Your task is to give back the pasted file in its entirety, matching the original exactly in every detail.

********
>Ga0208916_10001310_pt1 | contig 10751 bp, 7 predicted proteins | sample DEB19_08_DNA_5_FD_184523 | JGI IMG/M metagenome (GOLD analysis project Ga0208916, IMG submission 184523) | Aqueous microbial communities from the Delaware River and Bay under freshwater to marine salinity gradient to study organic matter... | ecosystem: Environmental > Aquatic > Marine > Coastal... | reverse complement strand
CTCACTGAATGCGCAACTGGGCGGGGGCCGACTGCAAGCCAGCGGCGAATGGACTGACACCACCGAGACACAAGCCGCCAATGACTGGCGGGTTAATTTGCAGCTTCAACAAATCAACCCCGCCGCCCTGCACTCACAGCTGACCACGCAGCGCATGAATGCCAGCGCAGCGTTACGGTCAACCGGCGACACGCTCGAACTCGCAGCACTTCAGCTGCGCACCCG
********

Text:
>Ga0208916_10001310_pt1 | contig 10751 bp, 7 predicted proteins | sample DEB19_08_DNA_5_FD_184523 | JGI IMG/M metagenome (GOLD analysis project Ga0208916, IMG submission 184523) | Aqueous microbial communities from the Delaware River and Bay under freshwater to marine salinity gradient to study organic matter... | ecosystem: Environmental > Aquatic > Marine > Coastal... | reverse complement strand
CTCACTGAATGCGCAACTGGGCGGGGGCCGACTGCAAGCCAGCGGCGAATGGACTGACACCACCGAGACACAAGCCGCCAATGACTGGCGGGTTAATTTGCAGCTTCAACAAATCAACCCCGCCGCCCTGCACTCACAGCTGACCACGCAGCGCATGAATGCCAGCGCAGCGTTACGGTCAACCGGCGACACGCTCGAACTCGCAGCACTTCAGCTGCGCACCCG